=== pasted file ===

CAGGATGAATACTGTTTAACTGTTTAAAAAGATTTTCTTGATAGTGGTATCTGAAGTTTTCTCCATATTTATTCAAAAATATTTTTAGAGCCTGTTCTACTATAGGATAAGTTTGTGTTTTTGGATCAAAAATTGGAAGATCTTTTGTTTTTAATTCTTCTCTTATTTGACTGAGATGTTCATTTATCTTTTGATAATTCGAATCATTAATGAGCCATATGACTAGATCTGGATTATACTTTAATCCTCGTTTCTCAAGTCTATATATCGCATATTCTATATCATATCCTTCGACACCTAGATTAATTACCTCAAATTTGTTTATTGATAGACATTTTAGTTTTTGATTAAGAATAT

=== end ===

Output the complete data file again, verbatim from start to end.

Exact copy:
CAGGATGAATACTGTTTAACTGTTTAAAAAGATTTTCTTGATAGTGGTATCTGAAGTTTTCTCCATATTTATTCAAAAATATTTTTAGAGCCTGTTCTACTATAGGATAAGTTTGTGTTTTTGGATCAAAAATTGGAAGATCTTTTGTTTTTAATTCTTCTCTTATTTGACTGAGATGTTCATTTATCTTTTGATAATTCGAATCATTAATGAGCCATATGACTAGATCTGGATTATACTTTAATCCTCGTTTCTCAAGTCTATATATCGCATATTCTATATCATATCCTTCGACACCTAGATTAATTACCTCAAATTTGTTTATTGATAGACATTTTAGTTTTTGATTAAGAATAT